In Janurary, teenager Matthew Dumas was shot and killed by police after leading them on a chase. The police investigation exonerates the officer who fired the shot. But a little known detail raises fresh questions about the incidence, questions about possible gang involvement.

Police were looking for a suspect in an East Kildonan robbery, who was described as an aboriginal male wearing a blue touque. A taxi leaving the robbery site dropped off the suspect in the Dufferin area.

Police went there and found Dumas. He took off running. He wasn't wearing a blue touque, but he was wearing a blue "bandana.". Or was that a blue doo-rag, a headgear in the traditional colour of the Crips gang. "Tru to the Blue" as they say.

Will the coming inquest examine whether Dumas was a member of the Crips or another gang?

Or whether police going into the Dufferin area are entering known (aboriginal) gang territory like cops in East L.A.?

Maybe the inquest will have to look at whether the attitude expressed by Dumas' family,

" he didn't want to be in their custody. Who does? ",

even though they admit he was in breach of the conditions of his probation when apprehended, contributed to his death.


The Black Rod made it's presence felt on Parliament Hill this week, when Conservative health critic Stephen Fletcher used our research about federal wait list czar Dr. Brian Postl to force Ujjal Dosanjh to publically commit to the deadline to formulate benchmarks by December 31 as the Liberals promised in the last election campaign.

Hon. Ujjal Dosanjh (Minister of Health, Lib.): "... We will have benchmarks by December 31. We do not have an option. Canadians will not give us an option to do otherwise."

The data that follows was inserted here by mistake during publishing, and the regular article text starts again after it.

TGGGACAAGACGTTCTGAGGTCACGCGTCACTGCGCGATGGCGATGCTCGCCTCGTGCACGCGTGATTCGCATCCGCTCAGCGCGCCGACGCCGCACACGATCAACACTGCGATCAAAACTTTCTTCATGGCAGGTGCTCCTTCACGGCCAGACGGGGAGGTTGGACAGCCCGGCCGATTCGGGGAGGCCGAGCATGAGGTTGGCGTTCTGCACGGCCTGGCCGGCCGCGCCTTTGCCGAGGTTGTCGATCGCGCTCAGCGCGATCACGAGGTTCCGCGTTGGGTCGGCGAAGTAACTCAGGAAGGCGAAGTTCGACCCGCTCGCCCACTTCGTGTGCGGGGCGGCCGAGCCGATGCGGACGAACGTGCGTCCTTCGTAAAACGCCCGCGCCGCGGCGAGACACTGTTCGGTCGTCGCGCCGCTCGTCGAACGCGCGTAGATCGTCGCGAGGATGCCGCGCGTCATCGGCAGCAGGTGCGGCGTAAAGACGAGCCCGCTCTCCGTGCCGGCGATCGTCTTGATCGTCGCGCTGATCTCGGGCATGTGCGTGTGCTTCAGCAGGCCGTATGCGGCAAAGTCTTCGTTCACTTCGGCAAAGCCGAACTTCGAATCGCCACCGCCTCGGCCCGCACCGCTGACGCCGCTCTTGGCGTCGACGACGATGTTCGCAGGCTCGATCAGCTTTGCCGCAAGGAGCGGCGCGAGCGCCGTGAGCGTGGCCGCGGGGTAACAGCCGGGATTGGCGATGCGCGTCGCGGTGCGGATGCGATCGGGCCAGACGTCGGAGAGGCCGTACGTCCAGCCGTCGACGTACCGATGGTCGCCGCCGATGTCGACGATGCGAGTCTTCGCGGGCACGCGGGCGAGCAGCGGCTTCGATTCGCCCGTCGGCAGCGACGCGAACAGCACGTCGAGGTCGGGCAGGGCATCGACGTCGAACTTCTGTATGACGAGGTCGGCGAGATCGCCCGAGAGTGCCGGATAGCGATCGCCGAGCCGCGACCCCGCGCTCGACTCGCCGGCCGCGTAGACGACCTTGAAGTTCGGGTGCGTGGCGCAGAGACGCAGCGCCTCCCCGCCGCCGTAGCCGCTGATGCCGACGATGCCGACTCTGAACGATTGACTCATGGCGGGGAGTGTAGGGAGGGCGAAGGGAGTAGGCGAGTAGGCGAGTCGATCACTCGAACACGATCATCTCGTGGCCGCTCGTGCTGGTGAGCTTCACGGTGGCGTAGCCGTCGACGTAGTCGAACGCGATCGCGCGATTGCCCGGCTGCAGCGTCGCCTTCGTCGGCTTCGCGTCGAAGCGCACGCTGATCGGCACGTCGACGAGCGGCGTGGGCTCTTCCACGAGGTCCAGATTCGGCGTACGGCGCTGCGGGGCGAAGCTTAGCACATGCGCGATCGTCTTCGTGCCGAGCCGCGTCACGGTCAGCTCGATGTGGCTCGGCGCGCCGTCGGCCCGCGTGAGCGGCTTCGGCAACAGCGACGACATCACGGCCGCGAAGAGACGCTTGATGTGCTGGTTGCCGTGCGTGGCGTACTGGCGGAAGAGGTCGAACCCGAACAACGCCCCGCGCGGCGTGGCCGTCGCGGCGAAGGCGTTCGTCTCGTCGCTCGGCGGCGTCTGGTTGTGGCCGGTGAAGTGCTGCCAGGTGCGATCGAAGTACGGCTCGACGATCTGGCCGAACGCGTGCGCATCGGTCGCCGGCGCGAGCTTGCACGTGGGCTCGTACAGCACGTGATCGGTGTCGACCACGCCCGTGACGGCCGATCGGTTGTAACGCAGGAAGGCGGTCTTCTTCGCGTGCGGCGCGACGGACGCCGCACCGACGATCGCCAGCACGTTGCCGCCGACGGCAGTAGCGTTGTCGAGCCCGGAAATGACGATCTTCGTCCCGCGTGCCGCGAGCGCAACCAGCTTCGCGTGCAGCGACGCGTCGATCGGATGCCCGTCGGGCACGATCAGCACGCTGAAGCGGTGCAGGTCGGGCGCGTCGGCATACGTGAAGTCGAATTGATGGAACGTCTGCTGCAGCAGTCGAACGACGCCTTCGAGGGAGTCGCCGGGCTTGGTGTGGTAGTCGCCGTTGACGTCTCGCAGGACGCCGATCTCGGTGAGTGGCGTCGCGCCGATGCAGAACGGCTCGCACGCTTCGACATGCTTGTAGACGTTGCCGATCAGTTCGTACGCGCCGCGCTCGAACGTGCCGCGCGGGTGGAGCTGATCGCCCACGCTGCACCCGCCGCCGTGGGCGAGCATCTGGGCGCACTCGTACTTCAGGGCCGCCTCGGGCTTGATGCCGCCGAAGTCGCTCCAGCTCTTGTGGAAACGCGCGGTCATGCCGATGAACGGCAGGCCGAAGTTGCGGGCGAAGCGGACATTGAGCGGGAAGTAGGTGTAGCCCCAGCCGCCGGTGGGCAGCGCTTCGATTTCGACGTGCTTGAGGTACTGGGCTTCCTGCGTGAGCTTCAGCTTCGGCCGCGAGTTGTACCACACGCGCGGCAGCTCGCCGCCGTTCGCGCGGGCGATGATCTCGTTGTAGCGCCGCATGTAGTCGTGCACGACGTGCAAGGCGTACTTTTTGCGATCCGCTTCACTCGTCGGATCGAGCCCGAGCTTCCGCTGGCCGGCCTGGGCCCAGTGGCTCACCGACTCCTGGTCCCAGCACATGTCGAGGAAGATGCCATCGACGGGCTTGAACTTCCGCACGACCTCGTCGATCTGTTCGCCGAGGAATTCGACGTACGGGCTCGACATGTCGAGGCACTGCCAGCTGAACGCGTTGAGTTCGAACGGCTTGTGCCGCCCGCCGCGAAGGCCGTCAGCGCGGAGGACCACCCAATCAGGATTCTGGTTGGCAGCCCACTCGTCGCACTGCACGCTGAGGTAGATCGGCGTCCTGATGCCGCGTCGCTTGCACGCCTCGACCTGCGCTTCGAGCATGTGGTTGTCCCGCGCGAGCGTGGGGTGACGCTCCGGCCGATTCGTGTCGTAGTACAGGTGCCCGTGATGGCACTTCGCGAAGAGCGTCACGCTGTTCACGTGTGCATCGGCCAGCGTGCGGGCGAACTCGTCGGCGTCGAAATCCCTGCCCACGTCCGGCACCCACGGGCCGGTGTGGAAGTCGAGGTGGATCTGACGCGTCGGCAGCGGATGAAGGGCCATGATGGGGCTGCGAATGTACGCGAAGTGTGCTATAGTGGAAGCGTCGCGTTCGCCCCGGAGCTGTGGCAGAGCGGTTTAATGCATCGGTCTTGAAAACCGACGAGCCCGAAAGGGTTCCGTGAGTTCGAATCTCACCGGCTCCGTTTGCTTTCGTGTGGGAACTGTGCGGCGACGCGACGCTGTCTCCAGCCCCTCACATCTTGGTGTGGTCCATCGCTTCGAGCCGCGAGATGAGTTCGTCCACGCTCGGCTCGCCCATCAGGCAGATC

We were the first to report how Postl said there was no way benchmarks could be created, and then Liberal arm-twisting resulted in his issuing a desparate clarification that was so clear, Ujj himself had to reclarify it in the House.


Speaking of being first to report, another Free Press exclusive, this one about the Canwest media centre project near Portage and Main, got splashy coverage from Martin Cash and the gang on Saturday.

Only 3 weeks after we broke news of the plan here.

It was the practice of following press releases verbatim, that was the trademark of Cash's outstanding *cough* coverage of the Crocus Fund debacle the last 4 years.

Note to editors: less following press releases, more breaking news please.

That's why we won't wait to tell our readers about the $100 million megaproject at a location near Polo Park, being announced on Monday by all your favorite elected leaders.

Welcome to the blogosphere.